Getting mortgage approval is no walk in the park, even with all of the right attributes a lender wants to see, the process of final approval can be stressful. This year the process of finalizing loan approval has become more difficult.
Many lenders have tightened their approval requirements as a response to uncertainty and economic shifts due to the pandemic. Though interest rates are low making homes more affordable, borrowers are finding it a little more difficult to qualify for a home loan.
Mortgage applications are denied for many different reasons including: a down payment is too small, credit history is not substantial, or credit scores are not high enough. Though more borrowers have faced mortgage denial recently, the reasons are the same if not very similar each year.
According to 460,000 mortgage applications that were denied in 2019, there are some factors that borrowers can learn from and help to better prepare for in the hopes of mortgage approval.
Here is what the research of last year’s mortgage denials found:
Denial Rates Remained Steady Across Age Groups and States
Of the above-mentioned denials, the denial rate among each age group was very close ranging in about 7-9% of loans being denied per group. The age group with the least amount of denials was the 25-34-year-old group with just 7% of loans denied. It was also the age group with the largest amount of loan approvals. This could be due to several different factors including the less stringent requirements of first-time loans and the purchase of much less costly starter homes in this age group.
Debt-to-Income Ratio is the Biggest Reason for Denial
The largest reason for loan denial on applications was the debt-to-income ratio. A significant 35% of loans were denied for this reason. Other denial reasons included credit history (22%), and loan to value ratio (18%). Reasons that accrued for 15% or less of denials included incomplete applications, insufficient cash, unverifiable information, and employment history.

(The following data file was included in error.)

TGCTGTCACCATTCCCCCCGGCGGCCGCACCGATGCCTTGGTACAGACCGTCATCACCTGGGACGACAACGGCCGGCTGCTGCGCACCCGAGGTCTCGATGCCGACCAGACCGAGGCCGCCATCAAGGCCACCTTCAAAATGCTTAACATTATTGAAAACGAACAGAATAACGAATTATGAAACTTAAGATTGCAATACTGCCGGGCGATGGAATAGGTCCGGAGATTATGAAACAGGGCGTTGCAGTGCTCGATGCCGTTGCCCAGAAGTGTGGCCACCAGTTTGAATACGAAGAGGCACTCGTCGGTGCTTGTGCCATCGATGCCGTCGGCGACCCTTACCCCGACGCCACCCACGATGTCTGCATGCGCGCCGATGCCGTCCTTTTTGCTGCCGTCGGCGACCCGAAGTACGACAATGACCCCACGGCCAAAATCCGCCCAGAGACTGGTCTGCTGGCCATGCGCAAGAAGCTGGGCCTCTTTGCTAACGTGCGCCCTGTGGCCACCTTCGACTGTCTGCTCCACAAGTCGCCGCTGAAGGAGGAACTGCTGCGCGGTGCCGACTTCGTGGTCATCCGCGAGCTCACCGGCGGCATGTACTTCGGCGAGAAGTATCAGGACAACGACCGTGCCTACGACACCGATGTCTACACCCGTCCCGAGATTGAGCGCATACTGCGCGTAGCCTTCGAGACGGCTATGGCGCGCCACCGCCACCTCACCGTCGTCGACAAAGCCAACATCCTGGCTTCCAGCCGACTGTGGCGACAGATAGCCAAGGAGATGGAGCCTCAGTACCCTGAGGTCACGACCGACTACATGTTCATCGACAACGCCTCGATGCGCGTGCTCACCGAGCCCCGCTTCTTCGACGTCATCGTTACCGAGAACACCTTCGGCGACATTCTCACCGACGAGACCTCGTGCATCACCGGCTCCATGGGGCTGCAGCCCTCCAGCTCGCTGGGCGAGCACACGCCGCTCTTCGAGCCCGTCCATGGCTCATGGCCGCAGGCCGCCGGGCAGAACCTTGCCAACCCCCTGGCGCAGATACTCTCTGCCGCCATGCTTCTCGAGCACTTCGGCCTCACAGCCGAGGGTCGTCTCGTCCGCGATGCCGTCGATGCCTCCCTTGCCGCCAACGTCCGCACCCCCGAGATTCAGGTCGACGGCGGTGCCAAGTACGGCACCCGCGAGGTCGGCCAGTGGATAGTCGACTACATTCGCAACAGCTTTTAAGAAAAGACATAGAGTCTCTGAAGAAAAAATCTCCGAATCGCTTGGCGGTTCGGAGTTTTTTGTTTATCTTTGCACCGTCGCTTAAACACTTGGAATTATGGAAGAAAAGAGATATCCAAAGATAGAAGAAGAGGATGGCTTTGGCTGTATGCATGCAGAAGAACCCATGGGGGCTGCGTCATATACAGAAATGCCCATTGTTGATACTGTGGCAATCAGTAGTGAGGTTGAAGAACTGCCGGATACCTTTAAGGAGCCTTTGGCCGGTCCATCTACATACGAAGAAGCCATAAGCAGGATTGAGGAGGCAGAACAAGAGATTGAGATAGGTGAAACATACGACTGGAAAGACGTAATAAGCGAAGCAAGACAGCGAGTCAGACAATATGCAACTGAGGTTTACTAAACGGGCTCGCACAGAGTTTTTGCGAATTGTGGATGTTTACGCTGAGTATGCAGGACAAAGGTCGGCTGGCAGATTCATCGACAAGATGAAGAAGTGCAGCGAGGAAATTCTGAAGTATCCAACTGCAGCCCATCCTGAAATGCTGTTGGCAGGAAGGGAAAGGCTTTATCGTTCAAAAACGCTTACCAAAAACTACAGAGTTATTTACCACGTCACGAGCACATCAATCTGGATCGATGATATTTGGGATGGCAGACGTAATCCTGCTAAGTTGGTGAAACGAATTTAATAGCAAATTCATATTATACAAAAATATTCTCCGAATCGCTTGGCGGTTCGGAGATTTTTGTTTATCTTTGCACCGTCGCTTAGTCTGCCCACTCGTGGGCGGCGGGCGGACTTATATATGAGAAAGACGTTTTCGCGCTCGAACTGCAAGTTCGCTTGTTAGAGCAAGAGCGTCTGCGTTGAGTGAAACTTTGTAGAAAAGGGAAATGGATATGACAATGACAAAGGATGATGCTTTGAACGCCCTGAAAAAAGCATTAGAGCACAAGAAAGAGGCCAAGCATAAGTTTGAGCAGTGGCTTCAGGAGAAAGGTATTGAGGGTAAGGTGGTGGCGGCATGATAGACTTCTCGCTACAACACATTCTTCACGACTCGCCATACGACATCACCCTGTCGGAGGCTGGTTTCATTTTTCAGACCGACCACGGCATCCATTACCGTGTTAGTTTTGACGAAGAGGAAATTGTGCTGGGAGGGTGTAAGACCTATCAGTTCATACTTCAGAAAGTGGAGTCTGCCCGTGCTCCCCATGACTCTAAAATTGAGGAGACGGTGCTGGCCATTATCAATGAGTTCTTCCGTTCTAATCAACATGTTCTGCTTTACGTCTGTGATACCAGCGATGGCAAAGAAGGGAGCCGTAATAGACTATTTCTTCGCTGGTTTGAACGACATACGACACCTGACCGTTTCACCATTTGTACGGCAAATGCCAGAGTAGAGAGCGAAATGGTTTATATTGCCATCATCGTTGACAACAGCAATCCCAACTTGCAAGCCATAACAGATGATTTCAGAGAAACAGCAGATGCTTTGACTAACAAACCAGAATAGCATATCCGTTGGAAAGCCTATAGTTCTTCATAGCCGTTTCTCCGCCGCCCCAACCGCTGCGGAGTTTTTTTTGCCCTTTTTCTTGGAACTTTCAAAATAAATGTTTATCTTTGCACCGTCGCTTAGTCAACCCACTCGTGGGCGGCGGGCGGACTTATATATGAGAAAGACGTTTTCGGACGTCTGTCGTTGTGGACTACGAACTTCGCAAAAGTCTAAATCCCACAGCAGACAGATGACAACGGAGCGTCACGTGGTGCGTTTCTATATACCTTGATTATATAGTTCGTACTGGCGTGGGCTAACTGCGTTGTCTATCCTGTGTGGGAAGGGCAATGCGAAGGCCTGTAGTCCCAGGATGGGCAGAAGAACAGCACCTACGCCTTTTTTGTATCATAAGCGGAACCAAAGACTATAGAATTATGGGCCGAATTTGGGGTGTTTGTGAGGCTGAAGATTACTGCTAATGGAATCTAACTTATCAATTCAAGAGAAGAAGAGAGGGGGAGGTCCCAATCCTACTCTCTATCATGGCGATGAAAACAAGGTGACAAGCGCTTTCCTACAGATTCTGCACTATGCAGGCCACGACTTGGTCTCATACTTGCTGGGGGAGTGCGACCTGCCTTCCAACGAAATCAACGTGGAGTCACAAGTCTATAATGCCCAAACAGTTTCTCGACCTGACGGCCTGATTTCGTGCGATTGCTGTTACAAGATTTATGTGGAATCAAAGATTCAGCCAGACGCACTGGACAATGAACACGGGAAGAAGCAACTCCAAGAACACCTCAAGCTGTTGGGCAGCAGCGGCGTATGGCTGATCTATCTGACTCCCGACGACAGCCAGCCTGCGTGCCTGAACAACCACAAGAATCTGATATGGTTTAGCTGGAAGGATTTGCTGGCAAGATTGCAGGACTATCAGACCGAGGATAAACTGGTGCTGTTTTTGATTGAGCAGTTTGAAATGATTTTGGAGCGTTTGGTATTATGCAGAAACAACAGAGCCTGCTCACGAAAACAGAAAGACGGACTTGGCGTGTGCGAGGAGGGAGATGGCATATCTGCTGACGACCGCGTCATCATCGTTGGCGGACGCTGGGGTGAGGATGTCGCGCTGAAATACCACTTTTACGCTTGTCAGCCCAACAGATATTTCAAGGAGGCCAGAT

The debt-to-income ratio tells a lender how much of a borrower’s money is spent on obligations versus how much is available for the borrower to spend as they choose. Each lender will have their own preferred requirements for this but the most common is that the ratio be at 20%. Meaning just 20% of a borrower’s monthly income is tied up in mandatory debts that will carry on during the mortgage period. This can include items like car payments and credit cards. A ratio of 43% is considered high but still acceptable to some lenders. 78% of loans with DTI above 60% were denied in 2019.
How to Improve Mortgage Approval Odds
Keep Debt Low
Data shows that applicants with DTI of less than 50% have greater chances of loan approval. The lower your debt-to-income ratio the better. An online calculator can help you to determine what your current DTI is.
Build Up that Credit
The higher your credit score the better your chances for approval. A good goal would be to obtain a minimum score of 700. Obtain a free report of your credit score and frequently monitor it. Take steps to get your score moving in the right direction. If a score of 700 just isn’t possible in the short term future try to get as close as you can, you may end up qualifying for an FHA loan or a first-time buyer assistance program.
Save Up a Bigger Down Payment
The loan-to-value ratio (collateral) on a loan application compares the total amount of money being loaned to the total current value of the home. Lenders want to see low ratios here. This helps to let them know their investment in you is less risky. Loans with a ratio of more than 80% of the home value being lent out will require insurance. This will be an additional cost to your monthly payment. The larger the down payment, the lower the ratio and the higher chance of approval.
Moving is a big step but a little bit of prep, even if you have a short amount of time, will help make the process smoother. When you’re ready to relocate to Southwest Washington, Vancouver, or any of the beautiful communities around this part of the country, contact our office. Start your search below or if you have questions about moving, contact us at any time.
- Search Clark County real estate
- Search Cowlitz County real estate
- Search Lewis County real estate
- Search Pacific County homes for sale
- Search Skamania County homes for sale
- Search Wahkiakum County homes for sale
- 5 Things to Know about a neighborhood before moving